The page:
3 June 2016AmericasIliana Ramirez Villaseñor

TPP: the challenges ahead for Mexico

Intellectual property has been a field in constant change due to its global character and the new multilateral agreements being negotiated and executed around the world. In February, the Trans-Pacific Partnership (TPP) was signed by 12 countries. Mexico, a party to the TPP, will face great challenges with regard to chapter 18 on IP rights, to modify and adapt its IP system. The chapter seeks to ensure an efficient and effective enforcement system, including by providing higher standards of protection for IP owners, adequate civil and criminal procedures, provisional measures and border measures.

In the case of enforcement and the commitments derived from the signing of the TPP, specifically regarding article 18.74, entitled “Civil and Administrative Procedures and Remedies”, it is important to underline that there are no administrative procedures taken into consideration, and the text is focused on civil actions to enforce IP rights. In the event it is ratified by Mexico, it will represent a complete change in the Mexican legal framework regarding infringement and the manner in which institutions are organised.

One of the expected reforms is to redefine the way we claim material damages and compensation for damages in our civil law, an amendment that we expect after the ratification of the TPP and once the legislative process is complete.

Enforcement procedures and damages

With regard to the enforcement procedures for IP rights, the TPP establishes that they have to be fair, equitable and not costly, taking place within a reasonable time limit with no unwarranted delays. There must be effective remedies to prevent infringement and deter others from infringing the law and rights on future occasions.

Additionally, the TPP provides that each IP owner has to have civil judicial procedures, such as injunctive relief, for any IP right.The authorities have to order a party to desist from an infringement to prevent the entry of imported goods into their jurisdiction that infringe an IP right, and make available adequate compensation.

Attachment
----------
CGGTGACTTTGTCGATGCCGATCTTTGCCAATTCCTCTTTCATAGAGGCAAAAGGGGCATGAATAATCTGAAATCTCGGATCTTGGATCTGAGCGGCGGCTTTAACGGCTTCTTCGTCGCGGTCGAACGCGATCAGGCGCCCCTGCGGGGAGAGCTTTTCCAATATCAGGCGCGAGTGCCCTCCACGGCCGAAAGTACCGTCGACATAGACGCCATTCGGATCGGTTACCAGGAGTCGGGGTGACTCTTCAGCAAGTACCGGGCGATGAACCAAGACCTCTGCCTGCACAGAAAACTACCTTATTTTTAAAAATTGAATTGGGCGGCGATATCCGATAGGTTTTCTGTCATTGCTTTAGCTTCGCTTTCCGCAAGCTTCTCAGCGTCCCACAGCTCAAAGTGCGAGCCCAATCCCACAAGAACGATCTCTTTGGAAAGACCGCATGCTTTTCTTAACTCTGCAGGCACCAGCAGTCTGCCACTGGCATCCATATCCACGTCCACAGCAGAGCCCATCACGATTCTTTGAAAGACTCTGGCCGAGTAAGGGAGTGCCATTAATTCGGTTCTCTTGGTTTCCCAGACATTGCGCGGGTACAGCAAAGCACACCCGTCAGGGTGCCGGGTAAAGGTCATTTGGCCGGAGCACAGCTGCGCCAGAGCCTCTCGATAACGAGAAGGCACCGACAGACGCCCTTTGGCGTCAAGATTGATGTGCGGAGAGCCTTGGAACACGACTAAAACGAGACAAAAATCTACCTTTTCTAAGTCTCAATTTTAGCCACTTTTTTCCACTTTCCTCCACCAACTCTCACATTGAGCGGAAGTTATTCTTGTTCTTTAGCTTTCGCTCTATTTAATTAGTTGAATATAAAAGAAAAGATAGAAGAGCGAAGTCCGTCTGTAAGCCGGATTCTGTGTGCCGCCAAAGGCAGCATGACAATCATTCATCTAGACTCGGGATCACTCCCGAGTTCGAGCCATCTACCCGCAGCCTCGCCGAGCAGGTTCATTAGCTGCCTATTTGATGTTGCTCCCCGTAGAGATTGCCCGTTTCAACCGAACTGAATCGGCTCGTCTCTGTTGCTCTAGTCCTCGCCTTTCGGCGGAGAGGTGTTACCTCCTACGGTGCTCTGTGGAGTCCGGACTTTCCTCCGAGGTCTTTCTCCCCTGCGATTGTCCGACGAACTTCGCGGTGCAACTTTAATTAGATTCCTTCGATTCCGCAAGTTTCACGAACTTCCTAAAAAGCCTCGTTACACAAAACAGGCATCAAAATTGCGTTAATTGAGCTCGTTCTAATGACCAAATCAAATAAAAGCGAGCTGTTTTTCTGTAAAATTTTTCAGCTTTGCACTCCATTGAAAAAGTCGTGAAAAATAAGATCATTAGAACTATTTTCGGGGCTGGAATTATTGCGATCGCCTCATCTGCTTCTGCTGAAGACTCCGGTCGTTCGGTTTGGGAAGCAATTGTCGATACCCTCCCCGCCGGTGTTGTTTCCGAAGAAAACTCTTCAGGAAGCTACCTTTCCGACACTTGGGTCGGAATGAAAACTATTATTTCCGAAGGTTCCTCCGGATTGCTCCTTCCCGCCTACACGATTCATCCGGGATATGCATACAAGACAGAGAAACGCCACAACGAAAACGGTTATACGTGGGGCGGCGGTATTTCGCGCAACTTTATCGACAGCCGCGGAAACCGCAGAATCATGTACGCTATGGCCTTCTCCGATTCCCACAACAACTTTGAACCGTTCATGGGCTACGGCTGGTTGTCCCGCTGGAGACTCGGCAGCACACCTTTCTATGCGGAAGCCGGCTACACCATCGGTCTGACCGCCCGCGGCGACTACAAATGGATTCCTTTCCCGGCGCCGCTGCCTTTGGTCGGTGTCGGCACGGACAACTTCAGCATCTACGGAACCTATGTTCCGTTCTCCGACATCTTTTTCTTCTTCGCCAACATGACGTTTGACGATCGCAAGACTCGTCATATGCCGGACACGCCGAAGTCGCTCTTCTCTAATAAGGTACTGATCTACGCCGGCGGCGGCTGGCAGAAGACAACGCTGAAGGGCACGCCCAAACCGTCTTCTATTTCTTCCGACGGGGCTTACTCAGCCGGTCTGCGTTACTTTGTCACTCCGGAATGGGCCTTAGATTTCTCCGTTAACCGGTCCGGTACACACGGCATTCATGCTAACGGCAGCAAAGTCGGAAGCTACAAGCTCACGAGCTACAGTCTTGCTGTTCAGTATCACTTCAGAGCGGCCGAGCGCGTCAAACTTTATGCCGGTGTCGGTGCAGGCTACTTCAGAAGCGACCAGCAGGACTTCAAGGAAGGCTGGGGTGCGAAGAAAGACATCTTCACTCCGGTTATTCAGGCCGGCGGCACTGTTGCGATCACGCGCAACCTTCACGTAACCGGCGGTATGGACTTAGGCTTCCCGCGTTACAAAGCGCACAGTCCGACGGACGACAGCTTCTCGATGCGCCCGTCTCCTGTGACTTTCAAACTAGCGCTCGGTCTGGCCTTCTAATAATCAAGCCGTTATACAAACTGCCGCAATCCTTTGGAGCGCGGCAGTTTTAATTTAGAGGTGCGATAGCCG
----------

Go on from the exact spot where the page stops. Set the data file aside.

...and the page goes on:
On this subject, the Mexican Industrial Property Law (IPL) establishes that the owner of any IP rights that has suffered an infringement by a third party has the possibility to claim compensation for material damages or indemnification for damages and harm.This shall be no less than 40% of the public sale price of each product or the price of the rendering of services where infringement of any one or more IP rights is involved.

However, in order to claim damages, the affected party shall first obtain a final ruling before an administrative court declaring the infringement and then the party can initiate the process to claim damages before a federal civil court.

Therefore, it is not enough to have a declaration of infringement to claim damages: a final resolution is mandatory in order to start this kind of action. This provision might take a lot of time considering that the Mexican Institute of Industrial Property (IMPI) takes about two years to issue an administrative declaration of infringement. In addition, that administrative resolution can be challenged by nullity claims filed before the Federal Court of Administrative and Tax Affairs and then by a constitutional appeal before a Federal Circuit court. The whole process to obtain a final resolution for the payment of damages and harm can take more than ten years.

Considering the above, it is not a surprise that IP owners refrain from claiming damages before a federal civil court. It is clear that those provisions in Mexico have been unsuccessful, ineffective and insufficient to avoid infringement. Even though in our law it is stated that 40% is the minimum compensation a rights owner can obtain, it is a requirement to prove that the infringement caused real damage and that the infringement was the reason for said damage. Furthermore, damage can be quantified by a judge only if there is adequate material evidence to measure the damage done in economic terms.

Unfortunately, infringers have benefited from those measures because they are able to distribute and sell their infringing products for many years before being sanctioned, which represents a profit, while the rights owner suffers an incalculable harm to its profits and prestige.

Benefits of the TPP

It appears that the TPP will change the status quo in Mexico, since modifying the current IP enforcement system from administrative to civil law may allow affected parties to claim damages concurrently with the filing of an infringement action.